So, to our dear spiritual interns, Kaitlin, Ben, Darby and Alison…and to Fr Tom Colgan…Keep loving the squirrel that is in front of you. For you all have received the grace from God to overcome anything with God’s help.
I’ve been surprised to hear a bunch of hullaballoo about the ALS Ice Bucket Challenge, which, by the way I did. I’ll get to the windstorm in a second but, I’d like to say in hindsight that my friend and colleague Kathryn Heetdirks has a father with ALS and so I’m glad I could honor him with my dunk yesterday. Here’s the video in case you missed it.
Over at Patheos there’s been a lot of talk about how the ALS foundation uses embryonic stem cells in some of their research which is immoral in the eyes of church teaching, and I’ll add in my own. There’s only one study that uses these by the way.
But here’s the thing: You don’t have to support such research with your donation and can direct your funds to other studies.
I mean, who doesn’t know this?
Am I alone in the fact that when I make a donation I do a lot of research and ask a lot of questions about how my funds will be used? I always do this. I do it with my Alma Mater (directing funds to Campus Ministry and the Graduate School of Religion at Fordham). I do it at Canisius (directing funds to the President’s fund who has supported our office tremendously during his tenure here). I do it with other charities/ministries that I fund as well. I ask always “So how would you use my donation?” People like to fund specific things and projects. One of the rules of fund raising is to try to give people some reason to give you money. I suppose some folks just throw their money into a slush fund and let it be directed however the foundation chooses, but I don’t do that.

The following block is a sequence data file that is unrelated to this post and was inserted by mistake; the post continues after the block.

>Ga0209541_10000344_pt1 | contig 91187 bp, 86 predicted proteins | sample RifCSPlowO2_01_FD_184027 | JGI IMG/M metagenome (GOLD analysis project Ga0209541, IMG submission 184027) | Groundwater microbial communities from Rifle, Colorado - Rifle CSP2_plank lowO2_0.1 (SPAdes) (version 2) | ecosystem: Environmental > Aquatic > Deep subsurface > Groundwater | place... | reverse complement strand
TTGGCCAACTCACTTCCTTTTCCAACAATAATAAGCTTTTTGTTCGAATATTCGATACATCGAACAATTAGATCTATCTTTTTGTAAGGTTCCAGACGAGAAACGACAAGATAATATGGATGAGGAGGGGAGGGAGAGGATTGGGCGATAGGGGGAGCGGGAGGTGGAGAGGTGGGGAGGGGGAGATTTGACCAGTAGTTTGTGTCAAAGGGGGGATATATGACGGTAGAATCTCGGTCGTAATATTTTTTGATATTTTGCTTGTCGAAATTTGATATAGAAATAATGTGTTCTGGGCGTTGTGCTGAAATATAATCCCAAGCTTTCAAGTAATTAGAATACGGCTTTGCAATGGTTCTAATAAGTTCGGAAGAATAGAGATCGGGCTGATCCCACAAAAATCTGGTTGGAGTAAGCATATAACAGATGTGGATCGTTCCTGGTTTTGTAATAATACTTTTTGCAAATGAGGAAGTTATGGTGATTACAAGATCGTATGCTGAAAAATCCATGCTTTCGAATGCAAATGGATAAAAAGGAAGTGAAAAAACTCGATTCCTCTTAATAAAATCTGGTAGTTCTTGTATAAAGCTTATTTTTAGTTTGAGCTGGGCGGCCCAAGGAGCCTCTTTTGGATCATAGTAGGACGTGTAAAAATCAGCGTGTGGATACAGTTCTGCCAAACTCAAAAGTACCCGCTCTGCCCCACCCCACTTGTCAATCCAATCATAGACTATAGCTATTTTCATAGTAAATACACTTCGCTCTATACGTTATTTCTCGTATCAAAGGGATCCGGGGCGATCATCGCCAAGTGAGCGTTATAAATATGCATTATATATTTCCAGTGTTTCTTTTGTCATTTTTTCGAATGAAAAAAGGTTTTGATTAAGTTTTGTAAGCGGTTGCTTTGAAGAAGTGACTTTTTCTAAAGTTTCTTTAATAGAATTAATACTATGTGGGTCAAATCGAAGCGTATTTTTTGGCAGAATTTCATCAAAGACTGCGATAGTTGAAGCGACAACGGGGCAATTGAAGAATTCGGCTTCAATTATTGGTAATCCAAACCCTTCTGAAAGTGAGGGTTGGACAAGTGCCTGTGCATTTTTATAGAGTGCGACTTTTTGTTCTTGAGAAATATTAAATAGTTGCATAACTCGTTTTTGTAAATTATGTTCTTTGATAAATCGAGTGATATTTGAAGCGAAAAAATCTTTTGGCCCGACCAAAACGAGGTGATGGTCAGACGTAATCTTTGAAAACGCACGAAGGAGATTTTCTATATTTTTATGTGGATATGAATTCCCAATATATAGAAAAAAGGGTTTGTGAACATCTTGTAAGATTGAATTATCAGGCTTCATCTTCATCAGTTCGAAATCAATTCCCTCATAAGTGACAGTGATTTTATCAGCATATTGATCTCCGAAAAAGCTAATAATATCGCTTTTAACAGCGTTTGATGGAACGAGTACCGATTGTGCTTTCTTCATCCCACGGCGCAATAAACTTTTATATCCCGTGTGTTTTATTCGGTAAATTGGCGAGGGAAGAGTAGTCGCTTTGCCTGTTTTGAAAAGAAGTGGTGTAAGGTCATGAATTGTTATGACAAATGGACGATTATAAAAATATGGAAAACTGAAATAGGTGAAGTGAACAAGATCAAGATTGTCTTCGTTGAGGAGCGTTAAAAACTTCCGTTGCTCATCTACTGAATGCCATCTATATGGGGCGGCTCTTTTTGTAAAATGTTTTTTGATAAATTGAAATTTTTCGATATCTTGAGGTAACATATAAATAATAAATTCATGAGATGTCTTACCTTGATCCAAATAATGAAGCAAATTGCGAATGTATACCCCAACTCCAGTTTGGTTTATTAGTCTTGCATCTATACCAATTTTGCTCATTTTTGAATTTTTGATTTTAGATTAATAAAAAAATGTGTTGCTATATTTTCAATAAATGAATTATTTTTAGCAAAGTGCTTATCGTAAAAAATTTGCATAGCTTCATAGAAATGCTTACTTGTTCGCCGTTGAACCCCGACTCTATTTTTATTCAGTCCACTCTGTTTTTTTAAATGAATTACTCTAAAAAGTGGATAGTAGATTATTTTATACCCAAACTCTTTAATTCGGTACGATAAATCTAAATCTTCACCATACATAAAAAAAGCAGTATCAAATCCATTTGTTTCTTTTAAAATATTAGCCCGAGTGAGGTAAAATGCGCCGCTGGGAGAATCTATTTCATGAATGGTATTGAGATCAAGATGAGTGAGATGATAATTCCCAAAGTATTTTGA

So I decided that I would direct my funds away from the one fund that uses embryonic stem cells and also give some money to another organization that supports people who have ALS instead of going to research, because that gets ignored. It’s called Compassionate Care and you can find them here.
So here’s a quick lesson in giving. Direct to where you want and don’t let the naysayers drive you away from doing something good. Instead be careful with every donation and ask a bunch of questions, but in all things…be generous and giving.
Desolation is the feeling that nothing matters, nothing can ever be set right again. God has no redemptive power and the world is meaningless. Desolation is the great abyss and Ignatius knew that we will all face it.
Sometimes desolation is so severe that it takes over our minds to the point that we cannot push it away. We need others during these times to remind us of the light, to remind us of our consolations. Ignatius reminds us that during our consoling moments we should really relish them, to prepare ourselves for desolation.
As one Jesuit, quipped, “He must have been a joy to live in community with!”
But Ignatius wasn’t being a killjoy. He’s on the mark when he claims that consolation is the only thing that helps us avoid desolation. God points and pushes us towards our consolations, those times we were really feeling alive and charged with the power of God’s creative energy in our lives.
Robin Williams somehow lost sight of that consolation–be it because of biological chemical imbalances, addictions or simply hopelessness that springs from any variety of factors, consolation eluded him and led him into the darkness of despair.
We know that when it comes to suicide, that people aren’t in control of their actions. The finality of suicide is not realized by the one in too much pain to see clearly. God now redeems the suffering that they could not face, could not get past. Cradling the hurt one in His arms God entrusts mercy and redemption to those most in need.
I think it’s a bit like this: